In 1958, Prip left academia to accept a job with Reed & Barton, a prestigious silver company in Massachusetts, becoming one of the first and finest metalsmiths in the U.S. to work successfully with industry, applying his superior workmanship and sense of design to individualize traditional silver vessels. Mrs. Webb also hired Prip’s friend Tage Frid (left, top), a highly skilled Danish woodworker to teach furniture making, and ceramists Frans and Marguerite Wildenhain (Frans, left, bottom) both trained at the Bauhaus, the avant-garde German school whose objective was to unify art, craft, and industry until Hitler closed it in 1933, forcing its members to flee. This skilled faculty made SAC one of the leading crafts schools in the U.S.
Crafts As A Lifestyle
During the 1950s craft programs continued to expand as more people opted to enter the field, often attracted by the chance to get a steady job in industry. But in the 1960s, a rebellious spirit swept through America, prompted by Civil Rights, the Vietnam War, the growth of feminism, and a perception of factory life as empty and routinized. Working in industry became less desirable to individuals with a creative bent and many craft artists opted to go their own way, setting up small studios where they worked alone or with a partner or several apprentices; the work created in these studios became known as “Studio Art.” Phillip Lloyd Powell, a self-taught woodworker trained as an engineer, shared a workshop with Paul Evans, a metalsmith, in New Hope, PA; they worked independently and also as a team, creating elegant, sculptural pieces that are now in major museums and sought by collectors.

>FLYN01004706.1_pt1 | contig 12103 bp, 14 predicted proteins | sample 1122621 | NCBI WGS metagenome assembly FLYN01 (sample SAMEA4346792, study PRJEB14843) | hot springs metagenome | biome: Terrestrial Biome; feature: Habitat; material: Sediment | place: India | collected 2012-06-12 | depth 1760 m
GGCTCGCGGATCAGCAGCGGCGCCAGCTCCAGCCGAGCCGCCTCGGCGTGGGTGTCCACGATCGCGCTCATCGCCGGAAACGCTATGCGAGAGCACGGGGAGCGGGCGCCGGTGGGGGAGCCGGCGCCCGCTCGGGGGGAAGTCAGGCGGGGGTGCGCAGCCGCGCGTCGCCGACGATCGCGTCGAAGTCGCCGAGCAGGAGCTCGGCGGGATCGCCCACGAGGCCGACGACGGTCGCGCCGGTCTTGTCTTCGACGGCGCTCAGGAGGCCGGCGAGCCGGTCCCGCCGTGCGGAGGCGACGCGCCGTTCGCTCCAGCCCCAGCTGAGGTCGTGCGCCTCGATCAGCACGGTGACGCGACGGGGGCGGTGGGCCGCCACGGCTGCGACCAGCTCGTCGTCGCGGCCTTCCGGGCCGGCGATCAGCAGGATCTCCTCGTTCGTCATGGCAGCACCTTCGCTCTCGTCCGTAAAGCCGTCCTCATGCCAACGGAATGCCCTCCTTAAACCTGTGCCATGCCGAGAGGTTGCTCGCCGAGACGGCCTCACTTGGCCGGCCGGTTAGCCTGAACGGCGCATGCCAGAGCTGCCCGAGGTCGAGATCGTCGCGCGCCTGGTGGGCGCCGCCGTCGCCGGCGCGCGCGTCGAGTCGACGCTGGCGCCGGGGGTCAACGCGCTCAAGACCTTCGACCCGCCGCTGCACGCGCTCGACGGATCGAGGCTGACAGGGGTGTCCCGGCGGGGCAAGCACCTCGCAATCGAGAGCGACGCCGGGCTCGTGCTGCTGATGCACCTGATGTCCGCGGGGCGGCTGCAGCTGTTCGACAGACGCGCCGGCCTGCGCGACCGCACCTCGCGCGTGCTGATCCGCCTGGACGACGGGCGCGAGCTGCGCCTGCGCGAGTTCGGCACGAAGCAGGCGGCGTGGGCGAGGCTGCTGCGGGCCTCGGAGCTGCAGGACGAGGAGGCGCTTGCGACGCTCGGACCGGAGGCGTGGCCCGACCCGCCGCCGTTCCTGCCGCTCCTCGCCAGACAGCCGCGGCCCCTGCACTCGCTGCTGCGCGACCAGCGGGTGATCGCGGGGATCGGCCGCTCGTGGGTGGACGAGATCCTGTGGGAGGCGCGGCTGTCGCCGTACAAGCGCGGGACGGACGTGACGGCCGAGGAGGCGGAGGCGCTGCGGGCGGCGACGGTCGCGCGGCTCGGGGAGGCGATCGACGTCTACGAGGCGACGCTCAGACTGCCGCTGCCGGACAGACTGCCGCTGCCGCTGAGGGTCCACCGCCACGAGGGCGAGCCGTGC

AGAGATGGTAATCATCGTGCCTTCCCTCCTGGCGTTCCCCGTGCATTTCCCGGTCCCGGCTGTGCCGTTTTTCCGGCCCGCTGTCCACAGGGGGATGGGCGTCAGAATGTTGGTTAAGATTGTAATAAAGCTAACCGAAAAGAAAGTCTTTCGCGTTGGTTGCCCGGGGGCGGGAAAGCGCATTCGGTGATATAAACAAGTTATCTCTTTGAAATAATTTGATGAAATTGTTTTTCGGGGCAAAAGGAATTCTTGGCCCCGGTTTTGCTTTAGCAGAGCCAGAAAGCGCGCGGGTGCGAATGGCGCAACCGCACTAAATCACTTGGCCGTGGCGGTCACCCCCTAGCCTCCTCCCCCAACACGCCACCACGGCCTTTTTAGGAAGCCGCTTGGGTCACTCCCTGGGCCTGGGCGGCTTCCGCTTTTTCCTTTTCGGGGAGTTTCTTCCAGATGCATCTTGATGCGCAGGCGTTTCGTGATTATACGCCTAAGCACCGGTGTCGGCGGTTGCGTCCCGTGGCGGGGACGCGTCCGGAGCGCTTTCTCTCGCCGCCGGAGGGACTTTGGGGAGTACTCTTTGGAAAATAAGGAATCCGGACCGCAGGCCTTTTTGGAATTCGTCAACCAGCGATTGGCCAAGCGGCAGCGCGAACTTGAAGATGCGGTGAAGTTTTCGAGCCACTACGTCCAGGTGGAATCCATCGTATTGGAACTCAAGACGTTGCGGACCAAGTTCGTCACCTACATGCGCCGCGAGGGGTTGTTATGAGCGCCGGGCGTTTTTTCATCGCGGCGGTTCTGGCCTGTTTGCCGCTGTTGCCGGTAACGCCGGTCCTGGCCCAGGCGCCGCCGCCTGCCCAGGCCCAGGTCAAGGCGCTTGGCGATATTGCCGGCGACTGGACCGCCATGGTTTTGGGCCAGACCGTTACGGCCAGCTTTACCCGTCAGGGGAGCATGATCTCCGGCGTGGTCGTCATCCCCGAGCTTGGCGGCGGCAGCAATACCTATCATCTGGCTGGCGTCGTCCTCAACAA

Other craft artists opted for teaching jobs, where they could mentor students, maintain a more flexible schedule, and produce their own work. Still others decided to work in industry, especially as they became appreciated for their talents as “designer-craftsmen.” Although industrial design had emerged as a separate profession earlier in the century, many talented artists took this as an opportunity to create unique designs for items that could be mass produced and would enhance the interiors of homes.
Charles Eames and his wife Ray (right), who created the iconic Eames chair in 1956, worked as a team producing furniture using molded plywood. In addition to their primary focus as potters Otto and Gertrud Natler produced ceramic decorative elements for inclusion in Dunbar furniture. Jack Lenor Larsen, a fabric designer known for “Long House,” his showcase home in East Hampton, NY, designed thousands of fabric patterns and textiles that were often used to soften furniture in sterile, corporate offices. As the popularity and high-level work of industrial designers escalated, many museums began collecting their art and holding exhibitions that showed how machine-made goods and handcrafted goods complemented each other.